Friday, January 26, 2007

Ariad/Lilly is NOT like Rochester/Searle!

PatentBaristas suggests the Ariad/Lilly case is like Rochester/Searle:

The University of Rochester asserted US 6,048,850 against Searle et al. in a case with many parallels to this one. If anything, claims in the ‘850 patent had more substance than those asserted here, since at least the ‘850 patent specified use of a class of compounds in its method of reducing a biological activity. Nevertheless, the Court of Appeals for the Federal Circuit affirmed the district court’s summary judgment holding the ‘850 invalid for failing to comply with the written description requirement of 35 USC 112 because it did not provide any guidance that would steer the skilled practitioner toward compounds that can be used to carry out the claimed methods - an essential element of every claim of that patent – and has not provided evidence that any such compounds were otherwise within the knowledge of a person of ordinary skill in the art at the relevant time…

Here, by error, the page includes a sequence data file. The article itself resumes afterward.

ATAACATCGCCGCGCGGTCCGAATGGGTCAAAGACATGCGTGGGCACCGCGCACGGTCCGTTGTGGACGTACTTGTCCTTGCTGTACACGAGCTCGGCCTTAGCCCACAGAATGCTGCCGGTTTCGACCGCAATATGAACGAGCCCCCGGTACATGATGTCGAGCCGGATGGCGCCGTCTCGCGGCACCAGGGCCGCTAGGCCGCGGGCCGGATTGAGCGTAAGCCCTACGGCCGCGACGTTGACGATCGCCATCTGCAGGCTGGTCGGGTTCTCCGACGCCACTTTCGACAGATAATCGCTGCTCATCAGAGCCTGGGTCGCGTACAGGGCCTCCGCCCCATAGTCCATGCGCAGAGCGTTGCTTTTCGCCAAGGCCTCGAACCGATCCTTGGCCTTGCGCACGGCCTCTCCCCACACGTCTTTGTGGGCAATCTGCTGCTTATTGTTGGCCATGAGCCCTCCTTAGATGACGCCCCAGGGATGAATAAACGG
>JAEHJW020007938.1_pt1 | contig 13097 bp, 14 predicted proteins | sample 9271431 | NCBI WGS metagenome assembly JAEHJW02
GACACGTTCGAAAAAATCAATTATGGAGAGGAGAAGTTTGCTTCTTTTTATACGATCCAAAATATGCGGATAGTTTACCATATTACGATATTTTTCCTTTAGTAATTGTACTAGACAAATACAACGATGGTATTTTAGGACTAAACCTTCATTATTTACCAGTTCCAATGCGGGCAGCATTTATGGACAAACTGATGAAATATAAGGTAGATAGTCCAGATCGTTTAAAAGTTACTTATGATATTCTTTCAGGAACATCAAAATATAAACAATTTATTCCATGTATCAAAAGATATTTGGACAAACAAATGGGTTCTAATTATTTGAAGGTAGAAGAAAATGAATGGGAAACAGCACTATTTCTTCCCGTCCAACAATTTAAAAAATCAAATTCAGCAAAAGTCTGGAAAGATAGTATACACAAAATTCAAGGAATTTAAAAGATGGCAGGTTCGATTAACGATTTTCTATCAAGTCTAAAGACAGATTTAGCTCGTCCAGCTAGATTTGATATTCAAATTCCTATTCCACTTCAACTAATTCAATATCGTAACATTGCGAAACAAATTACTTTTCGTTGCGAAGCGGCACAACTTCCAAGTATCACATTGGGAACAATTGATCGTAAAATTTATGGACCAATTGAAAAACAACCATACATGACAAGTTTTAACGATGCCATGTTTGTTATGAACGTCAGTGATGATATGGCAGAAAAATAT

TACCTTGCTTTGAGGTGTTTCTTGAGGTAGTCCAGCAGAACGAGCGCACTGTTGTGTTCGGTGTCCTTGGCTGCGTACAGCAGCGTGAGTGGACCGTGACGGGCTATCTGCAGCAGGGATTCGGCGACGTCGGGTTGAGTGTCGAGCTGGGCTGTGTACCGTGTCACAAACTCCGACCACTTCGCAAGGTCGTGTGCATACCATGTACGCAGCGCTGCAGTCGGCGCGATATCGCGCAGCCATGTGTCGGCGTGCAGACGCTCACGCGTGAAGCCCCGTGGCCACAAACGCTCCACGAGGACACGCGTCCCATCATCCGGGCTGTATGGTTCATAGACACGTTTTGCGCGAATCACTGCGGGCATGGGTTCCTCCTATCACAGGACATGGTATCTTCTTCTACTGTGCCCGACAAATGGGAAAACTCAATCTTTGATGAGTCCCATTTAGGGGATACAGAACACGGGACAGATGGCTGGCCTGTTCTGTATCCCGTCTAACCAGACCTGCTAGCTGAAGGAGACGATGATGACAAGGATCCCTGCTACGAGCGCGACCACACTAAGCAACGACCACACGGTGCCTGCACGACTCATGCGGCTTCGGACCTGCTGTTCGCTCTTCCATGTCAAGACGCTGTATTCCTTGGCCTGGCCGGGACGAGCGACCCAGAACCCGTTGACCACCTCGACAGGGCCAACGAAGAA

On May 11, 2006, IPBiz had a post: Divergences between Ariad/Lilly and Searle/Rochester. In a nutshell, IPBiz noted: Rochester's problem was that it had no COX-2 inhibitor or a reasonable plan to make one. Ariad's problem is apt to be that there are too many prior compounds that fall within the scope of the method claims.

Although PatentBaristas writes "since at least the ‘850 patent specified use of a class of compounds in its method of reducing a biological activity," the problem was that the '850 patent didn't identify any member of the class (Rochester argued to the contrary, but was unconvincing.) What Rochester did have was a method to identify a member of the class. In effect, Rochester could tell you what a "wild turkey" was but couldn't tell you where to find one. If your patent claim is a method to eat a wild turkey Thanksgiving dinner, then Rochester's patent wasn't too helpful. Not surprisingly, it went down on summary judgment.


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